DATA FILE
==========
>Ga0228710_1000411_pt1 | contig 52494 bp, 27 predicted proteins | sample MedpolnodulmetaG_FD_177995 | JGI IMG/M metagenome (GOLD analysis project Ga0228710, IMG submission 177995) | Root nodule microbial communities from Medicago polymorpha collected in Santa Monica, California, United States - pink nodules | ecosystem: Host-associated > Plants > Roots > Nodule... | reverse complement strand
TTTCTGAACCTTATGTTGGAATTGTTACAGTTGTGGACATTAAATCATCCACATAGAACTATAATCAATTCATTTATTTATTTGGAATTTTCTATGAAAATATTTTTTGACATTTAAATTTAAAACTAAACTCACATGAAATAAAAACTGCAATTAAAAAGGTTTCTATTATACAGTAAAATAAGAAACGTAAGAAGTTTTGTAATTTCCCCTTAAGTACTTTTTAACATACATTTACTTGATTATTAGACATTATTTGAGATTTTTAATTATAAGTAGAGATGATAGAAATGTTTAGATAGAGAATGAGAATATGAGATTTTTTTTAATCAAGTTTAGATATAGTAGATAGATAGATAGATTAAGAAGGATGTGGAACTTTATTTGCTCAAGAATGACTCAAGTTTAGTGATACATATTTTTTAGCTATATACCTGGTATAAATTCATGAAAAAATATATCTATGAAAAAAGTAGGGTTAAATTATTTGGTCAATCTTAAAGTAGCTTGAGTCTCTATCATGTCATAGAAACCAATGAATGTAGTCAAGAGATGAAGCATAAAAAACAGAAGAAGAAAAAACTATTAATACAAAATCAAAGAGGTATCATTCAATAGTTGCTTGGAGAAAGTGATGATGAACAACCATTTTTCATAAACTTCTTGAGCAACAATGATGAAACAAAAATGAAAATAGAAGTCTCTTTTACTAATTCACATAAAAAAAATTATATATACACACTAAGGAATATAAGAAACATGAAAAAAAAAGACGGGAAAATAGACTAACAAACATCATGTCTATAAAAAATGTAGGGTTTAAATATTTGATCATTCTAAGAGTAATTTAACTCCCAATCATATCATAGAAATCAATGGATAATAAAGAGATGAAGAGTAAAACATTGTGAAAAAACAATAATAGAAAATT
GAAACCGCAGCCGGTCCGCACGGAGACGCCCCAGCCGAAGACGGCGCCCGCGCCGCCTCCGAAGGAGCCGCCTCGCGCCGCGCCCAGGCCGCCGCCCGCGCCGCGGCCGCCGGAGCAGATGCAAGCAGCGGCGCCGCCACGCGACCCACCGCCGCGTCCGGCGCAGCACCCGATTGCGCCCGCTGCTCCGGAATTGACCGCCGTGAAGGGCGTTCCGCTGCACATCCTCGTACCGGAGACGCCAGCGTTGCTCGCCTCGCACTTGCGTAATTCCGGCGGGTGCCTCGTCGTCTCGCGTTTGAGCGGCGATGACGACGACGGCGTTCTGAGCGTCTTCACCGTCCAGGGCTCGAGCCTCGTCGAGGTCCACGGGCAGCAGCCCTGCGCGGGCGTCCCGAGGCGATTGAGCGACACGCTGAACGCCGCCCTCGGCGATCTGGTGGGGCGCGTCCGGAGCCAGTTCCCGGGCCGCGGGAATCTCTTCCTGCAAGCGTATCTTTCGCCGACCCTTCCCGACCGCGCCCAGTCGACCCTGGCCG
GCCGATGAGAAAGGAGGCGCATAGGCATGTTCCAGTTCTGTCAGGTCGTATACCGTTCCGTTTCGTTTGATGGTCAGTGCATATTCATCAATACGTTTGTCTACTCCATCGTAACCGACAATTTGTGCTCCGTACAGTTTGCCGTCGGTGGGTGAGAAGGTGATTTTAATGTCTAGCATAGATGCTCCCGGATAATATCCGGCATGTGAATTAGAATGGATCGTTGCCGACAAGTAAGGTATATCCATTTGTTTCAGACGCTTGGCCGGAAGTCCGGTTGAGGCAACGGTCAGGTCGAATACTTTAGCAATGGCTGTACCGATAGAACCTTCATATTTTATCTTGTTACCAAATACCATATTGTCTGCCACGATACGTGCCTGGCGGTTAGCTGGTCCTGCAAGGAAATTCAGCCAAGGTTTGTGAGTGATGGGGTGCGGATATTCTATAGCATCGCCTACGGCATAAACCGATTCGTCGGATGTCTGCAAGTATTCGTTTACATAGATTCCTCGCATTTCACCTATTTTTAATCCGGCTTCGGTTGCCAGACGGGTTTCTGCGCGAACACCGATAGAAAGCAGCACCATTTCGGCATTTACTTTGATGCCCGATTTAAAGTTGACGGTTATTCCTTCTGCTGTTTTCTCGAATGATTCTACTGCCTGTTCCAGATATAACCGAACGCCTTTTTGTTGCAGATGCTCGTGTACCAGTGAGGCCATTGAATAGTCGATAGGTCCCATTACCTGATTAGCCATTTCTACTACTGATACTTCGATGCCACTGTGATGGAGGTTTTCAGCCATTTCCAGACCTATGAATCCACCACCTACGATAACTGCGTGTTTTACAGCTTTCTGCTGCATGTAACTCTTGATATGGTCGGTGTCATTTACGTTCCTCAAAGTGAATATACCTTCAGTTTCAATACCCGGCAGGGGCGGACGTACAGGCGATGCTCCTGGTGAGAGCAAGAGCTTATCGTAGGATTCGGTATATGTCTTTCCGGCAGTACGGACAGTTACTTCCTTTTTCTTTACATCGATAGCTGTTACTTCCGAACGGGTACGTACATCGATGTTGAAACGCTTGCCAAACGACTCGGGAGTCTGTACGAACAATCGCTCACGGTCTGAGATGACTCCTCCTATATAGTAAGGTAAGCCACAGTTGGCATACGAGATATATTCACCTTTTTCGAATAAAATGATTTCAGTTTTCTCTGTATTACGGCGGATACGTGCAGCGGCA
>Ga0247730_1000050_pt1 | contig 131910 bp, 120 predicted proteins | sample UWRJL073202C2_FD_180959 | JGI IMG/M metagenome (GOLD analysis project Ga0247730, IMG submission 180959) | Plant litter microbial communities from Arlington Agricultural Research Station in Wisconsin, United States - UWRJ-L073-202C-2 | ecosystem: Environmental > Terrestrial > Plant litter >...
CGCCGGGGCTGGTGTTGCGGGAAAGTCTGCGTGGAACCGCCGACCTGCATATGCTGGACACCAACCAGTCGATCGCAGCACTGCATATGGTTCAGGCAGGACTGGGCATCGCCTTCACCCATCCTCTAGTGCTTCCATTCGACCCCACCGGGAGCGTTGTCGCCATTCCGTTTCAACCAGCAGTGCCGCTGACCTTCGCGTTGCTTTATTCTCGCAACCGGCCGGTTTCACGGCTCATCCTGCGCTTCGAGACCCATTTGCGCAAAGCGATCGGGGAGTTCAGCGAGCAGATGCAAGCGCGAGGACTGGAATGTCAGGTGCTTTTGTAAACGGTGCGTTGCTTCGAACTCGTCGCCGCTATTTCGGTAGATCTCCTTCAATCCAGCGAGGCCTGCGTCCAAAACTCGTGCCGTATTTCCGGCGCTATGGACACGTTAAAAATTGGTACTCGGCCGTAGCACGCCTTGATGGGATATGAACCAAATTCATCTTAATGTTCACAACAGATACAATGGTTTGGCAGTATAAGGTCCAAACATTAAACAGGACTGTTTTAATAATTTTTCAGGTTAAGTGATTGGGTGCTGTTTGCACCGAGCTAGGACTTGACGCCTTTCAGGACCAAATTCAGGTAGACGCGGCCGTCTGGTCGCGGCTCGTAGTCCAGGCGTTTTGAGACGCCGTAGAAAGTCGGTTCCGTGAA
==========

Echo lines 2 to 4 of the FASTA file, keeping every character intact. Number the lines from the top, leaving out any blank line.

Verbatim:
TTTCTGAACCTTATGTTGGAATTGTTACAGTTGTGGACATTAAATCATCCACATAGAACTATAATCAATTCATTTATTTATTTGGAATTTTCTATGAAAATATTTTTTGACATTTAAATTTAAAACTAAACTCACATGAAATAAAAACTGCAATTAAAAAGGTTTCTATTATACAGTAAAATAAGAAACGTAAGAAGTTTTGTAATTTCCCCTTAAGTACTTTTTAACATACATTTACTTGATTATTAGACATTATTTGAGATTTTTAATTATAAGTAGAGATGATAGAAATGTTTAGATAGAGAATGAGAATATGAGATTTTTTTTAATCAAGTTTAGATATAGTAGATAGATAGATAGATTAAGAAGGATGTGGAACTTTATTTGCTCAAGAATGACTCAAGTTTAGTGATACATATTTTTTAGCTATATACCTGGTATAAATTCATGAAAAAATATATCTATGAAAAAAGTAGGGTTAAATTATTTGGTCAATCTTAAAGTAGCTTGAGTCTCTATCATGTCATAGAAACCAATGAATGTAGTCAAGAGATGAAGCATAAAAAACAGAAGAAGAAAAAACTATTAATACAAAATCAAAGAGGTATCATTCAATAGTTGCTTGGAGAAAGTGATGATGAACAACCATTTTTCATAAACTTCTTGAGCAACAATGATGAAACAAAAATGAAAATAGAAGTCTCTTTTACTAATTCACATAAAAAAAATTATATATACACACTAAGGAATATAAGAAACATGAAAAAAAAAGACGGGAAAATAGACTAACAAACATCATGTCTATAAAAAATGTAGGGTTTAAATATTTGATCATTCTAAGAGTAATTTAACTCCCAATCATATCATAGAAATCAATGGATAATAAAGAGATGAAGAGTAAAACATTGTGAAAAAACAATAATAGAAAATT
GAAACCGCAGCCGGTCCGCACGGAGACGCCCCAGCCGAAGACGGCGCCCGCGCCGCCTCCGAAGGAGCCGCCTCGCGCCGCGCCCAGGCCGCCGCCCGCGCCGCGGCCGCCGGAGCAGATGCAAGCAGCGGCGCCGCCACGCGACCCACCGCCGCGTCCGGCGCAGCACCCGATTGCGCCCGCTGCTCCGGAATTGACCGCCGTGAAGGGCGTTCCGCTGCACATCCTCGTACCGGAGACGCCAGCGTTGCTCGCCTCGCACTTGCGTAATTCCGGCGGGTGCCTCGTCGTCTCGCGTTTGAGCGGCGATGACGACGACGGCGTTCTGAGCGTCTTCACCGTCCAGGGCTCGAGCCTCGTCGAGGTCCACGGGCAGCAGCCCTGCGCGGGCGTCCCGAGGCGATTGAGCGACACGCTGAACGCCGCCCTCGGCGATCTGGTGGGGCGCGTCCGGAGCCAGTTCCCGGGCCGCGGGAATCTCTTCCTGCAAGCGTATCTTTCGCCGACCCTTCCCGACCGCGCCCAGTCGACCCTGGCCG
GCCGATGAGAAAGGAGGCGCATAGGCATGTTCCAGTTCTGTCAGGTCGTATACCGTTCCGTTTCGTTTGATGGTCAGTGCATATTCATCAATACGTTTGTCTACTCCATCGTAACCGACAATTTGTGCTCCGTACAGTTTGCCGTCGGTGGGTGAGAAGGTGATTTTAATGTCTAGCATAGATGCTCCCGGATAATATCCGGCATGTGAATTAGAATGGATCGTTGCCGACAAGTAAGGTATATCCATTTGTTTCAGACGCTTGGCCGGAAGTCCGGTTGAGGCAACGGTCAGGTCGAATACTTTAGCAATGGCTGTACCGATAGAACCTTCATATTTTATCTTGTTACCAAATACCATATTGTCTGCCACGATACGTGCCTGGCGGTTAGCTGGTCCTGCAAGGAAATTCAGCCAAGGTTTGTGAGTGATGGGGTGCGGATATTCTATAGCATCGCCTACGGCATAAACCGATTCGTCGGATGTCTGCAAGTATTCGTTTACATAGATTCCTCGCATTTCACCTATTTTTAATCCGGCTTCGGTTGCCAGACGGGTTTCTGCGCGAACACCGATAGAAAGCAGCACCATTTCGGCATTTACTTTGATGCCCGATTTAAAGTTGACGGTTATTCCTTCTGCTGTTTTCTCGAATGATTCTACTGCCTGTTCCAGATATAACCGAACGCCTTTTTGTTGCAGATGCTCGTGTACCAGTGAGGCCATTGAATAGTCGATAGGTCCCATTACCTGATTAGCCATTTCTACTACTGATACTTCGATGCCACTGTGATGGAGGTTTTCAGCCATTTCCAGACCTATGAATCCACCACCTACGATAACTGCGTGTTTTACAGCTTTCTGCTGCATGTAACTCTTGATATGGTCGGTGTCATTTACGTTCCTCAAAGTGAATATACCTTCAGTTTCAATACCCGGCAGGGGCGGACGTACAGGCGATGCTCCTGGTGAGAGCAAGAGCTTATCGTAGGATTCGGTATATGTCTTTCCGGCAGTACGGACAGTTACTTCCTTTTTCTTTACATCGATAGCTGTTACTTCCGAACGGGTACGTACATCGATGTTGAAACGCTTGCCAAACGACTCGGGAGTCTGTACGAACAATCGCTCACGGTCTGAGATGACTCCTCCTATATAGTAAGGTAAGCCACAGTTGGCATACGAGATATATTCACCTTTTTCGAATAAAATGATTTCAGTTTTCTCTGTATTACGGCGGATACGTGCAGCGGCA